The controversial statement prompted a flurry of over 140 comments, most of them expressing outrage. “Even if you did not say that yourself, it is still a very dangerous statement to quote. I simply do not understand why you chose to quote such a thing. Shame on you,” posted Facebook user Joel Yap.

Another Facebook comment by Pauline Leong called the quote “truly, highly offensive” and demanded an apology or explanation from Nordin, while Freya Cyen accused him of being “unable to differentiate democracy, human rights and freedom.”

Nominated Member of Parliament Lina Chiam of the Singapore People’s Party on Wednesday released a statement on the issue, asking Nordin to “retract his statement and apologise to women in Singapore.”

So is spray painting ‘Democracy’ on the Cenotaph. What the quoted writer intended was that no nation should be so ‘democratic’ that your right to free speech or thought turns into action that transgresses basic human rights. In fact, some of the world’s self-proclaimed ‘democracies’ are far from utopian societies. North Korea is the DEMOCRATIC People’s Republic of Korea. The Democratic Republic of Congo is the WORST place to be a mother. The world’s largest democracy India has her recent string of high profile raping, and both Congo and democratic South Africa have been termed ‘rape capitals’ of the world. It may be more accurate, however, to connect gang-raping with Anarchy than democracy, though the vandal who decided to exercise his free will to deface a war memorial clearly mistook one for the other. We may not have people raping others in huddles here, but we do get glimpses of unhinged anarchy at NATAS fairs and K-pop concerts.

But before we decide to ignore Zainudin’s Facebook post because he simply quoted someone else’s provocative analogy and people decided to zoom in on it because ‘rape’ and ‘democracy’ were in the same sentence, there have been people investigated by the POLICE for ‘quoting’ other people on their timelines, except that these were the kind of stuff that our government believes would incite race riots over the island and tarnish this whole ‘democracy’ thing. In 2011, NSman Christian Eliab Ratnam quoted Roy Egan on how ‘Islam is a cxxt that glorifies death’, while another blogger in the same year ‘shared’ a picture of a pig on the Kaaba. Would the police investigate an MP for equating the supposed pinnacle of political systems to the most despicable of crimes against humanity? That’s as likely as me being sodomised in an alley by a bunch of expat louts with a shisha pipe.

Terry Goodkind isn’t the first to allude democracy to gangs and violence. Here are some similar ones from the Quotes About Democracy website:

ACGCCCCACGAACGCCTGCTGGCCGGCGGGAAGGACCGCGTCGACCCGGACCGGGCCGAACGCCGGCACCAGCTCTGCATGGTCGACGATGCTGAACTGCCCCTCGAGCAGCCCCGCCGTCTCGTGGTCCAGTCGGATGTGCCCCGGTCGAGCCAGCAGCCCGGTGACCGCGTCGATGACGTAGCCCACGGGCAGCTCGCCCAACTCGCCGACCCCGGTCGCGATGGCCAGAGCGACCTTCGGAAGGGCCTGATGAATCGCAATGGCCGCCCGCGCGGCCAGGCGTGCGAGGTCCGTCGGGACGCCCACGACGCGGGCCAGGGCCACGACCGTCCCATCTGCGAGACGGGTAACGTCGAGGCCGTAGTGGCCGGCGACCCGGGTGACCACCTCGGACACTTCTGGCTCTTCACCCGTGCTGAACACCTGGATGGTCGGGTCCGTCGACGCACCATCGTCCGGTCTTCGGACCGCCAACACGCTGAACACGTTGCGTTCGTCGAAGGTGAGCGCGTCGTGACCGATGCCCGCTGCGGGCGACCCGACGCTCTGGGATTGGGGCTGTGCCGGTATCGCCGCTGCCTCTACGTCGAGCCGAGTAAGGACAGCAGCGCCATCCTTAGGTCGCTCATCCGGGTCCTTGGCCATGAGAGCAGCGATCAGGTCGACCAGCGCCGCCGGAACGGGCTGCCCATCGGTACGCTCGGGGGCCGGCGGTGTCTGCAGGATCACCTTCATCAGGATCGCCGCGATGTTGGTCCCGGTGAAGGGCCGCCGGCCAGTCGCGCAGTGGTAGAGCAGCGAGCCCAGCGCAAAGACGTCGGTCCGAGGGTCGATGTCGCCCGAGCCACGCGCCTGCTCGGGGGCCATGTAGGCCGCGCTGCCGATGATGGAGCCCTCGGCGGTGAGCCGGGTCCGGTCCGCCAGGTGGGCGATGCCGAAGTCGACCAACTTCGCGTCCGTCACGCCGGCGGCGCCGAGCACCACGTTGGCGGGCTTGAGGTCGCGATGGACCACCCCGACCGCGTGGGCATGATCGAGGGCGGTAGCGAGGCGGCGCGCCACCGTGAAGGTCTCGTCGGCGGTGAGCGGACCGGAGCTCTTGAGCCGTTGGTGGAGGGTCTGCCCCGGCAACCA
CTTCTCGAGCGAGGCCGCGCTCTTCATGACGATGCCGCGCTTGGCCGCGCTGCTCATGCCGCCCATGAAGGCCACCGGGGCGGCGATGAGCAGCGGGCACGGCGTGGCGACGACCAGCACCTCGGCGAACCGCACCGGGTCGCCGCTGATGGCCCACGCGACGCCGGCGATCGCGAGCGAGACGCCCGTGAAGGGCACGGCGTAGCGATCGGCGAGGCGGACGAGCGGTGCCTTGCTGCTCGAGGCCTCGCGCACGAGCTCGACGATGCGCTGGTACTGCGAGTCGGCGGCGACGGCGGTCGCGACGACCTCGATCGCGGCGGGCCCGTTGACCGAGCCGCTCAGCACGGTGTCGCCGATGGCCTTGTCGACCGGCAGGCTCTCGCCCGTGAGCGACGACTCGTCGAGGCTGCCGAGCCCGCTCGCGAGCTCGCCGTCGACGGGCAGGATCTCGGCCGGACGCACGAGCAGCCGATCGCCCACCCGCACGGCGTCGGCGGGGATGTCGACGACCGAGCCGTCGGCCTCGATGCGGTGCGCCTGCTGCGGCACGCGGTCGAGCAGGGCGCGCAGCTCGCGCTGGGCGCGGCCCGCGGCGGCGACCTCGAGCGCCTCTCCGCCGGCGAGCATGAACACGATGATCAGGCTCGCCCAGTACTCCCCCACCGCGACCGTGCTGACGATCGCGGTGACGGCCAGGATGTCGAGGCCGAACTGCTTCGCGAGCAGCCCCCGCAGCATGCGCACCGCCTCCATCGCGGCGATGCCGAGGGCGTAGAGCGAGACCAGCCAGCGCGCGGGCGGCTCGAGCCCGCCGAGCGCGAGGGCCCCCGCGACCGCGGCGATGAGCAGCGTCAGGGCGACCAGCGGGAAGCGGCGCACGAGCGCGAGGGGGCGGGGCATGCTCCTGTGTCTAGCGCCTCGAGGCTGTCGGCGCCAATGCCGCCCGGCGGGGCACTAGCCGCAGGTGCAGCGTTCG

“A democracy is nothing more than mob rule, where fifty-one percent of the people may take away the rights of the other forty-nine.” – Thomas Jefferson

“The terrible tyranny of the majority” – Ray Bradbury

So perhaps using gang-rape as an example is simply a stark exaggeration of the beloved ‘majority wins’ rule, or what our PAP would call the MANDATE of the people. There are plenty of activities that can pass off as ‘democracy in action’ and yet flout all moral codes and decency known to man. Spitting in public, squatting on a toilet seat with dirty shoes, having the whole bus seat to yourself and ‘gang-raping’ your Facebook friends’ news feeds with daily updates on how many km you ran and calories you burnt, for example. Yet we remain cocksure of our ‘democratic’ aspirations, and we cherish those rare moments when we get to protest like a virgin landing a threesome on his first date, all this coming from a country languishing in the 149th place in press freedom,

Postscript 11 May 13: Zainudin soon apologised for offending anyone with Goodkind’s quote, though he’s not taking too kindly to a certain ‘Ganga’ who posted his photo with the controversial line next to his face, slamming the blogger for being ‘mischievous’ and selective in his abstraction of the quote. His latest FB post as of 11 May was:

Yesterday, I played football with our NYP colleagues for the ITIS-NUSS Staff Tournament. I played one half and managed to score a goal. We won 4-1 against TP. Congrats to our NYP Staff team.

No mention by the MP if it was in fact an OWN GOAL.

Police investigating Straits Times’ Punggol East by-election poll

From ‘Police looking into ST publication of by-election poll’, 13 Jan 2013, article in Today online.

The police is looking into the Straits Times’ publication of the findings of a poll on the Punggol East by-election, said the Elections Department today. The article, published on Jan 10, polled 50 Punggol East residents on which party they were rooting for in the by-election.

Under the Parliamentary Elections Act, publishing the results of any election survey from the day the writ of election is issued until the close of all polling stations on polling day is not allowed. The writ of election was issued on Jan 9. In a statement today, the Elections Department said: “In response to media queries about the poll on the Punggol East By-Election published in the Straits Times on 10 January 2013, the case is currently being looked into by the Police.”

Since the article was published, netizens have questioned the legality of the report in online forums and social media.

Screen Shot 2013-01-13 at 9.33.09 PM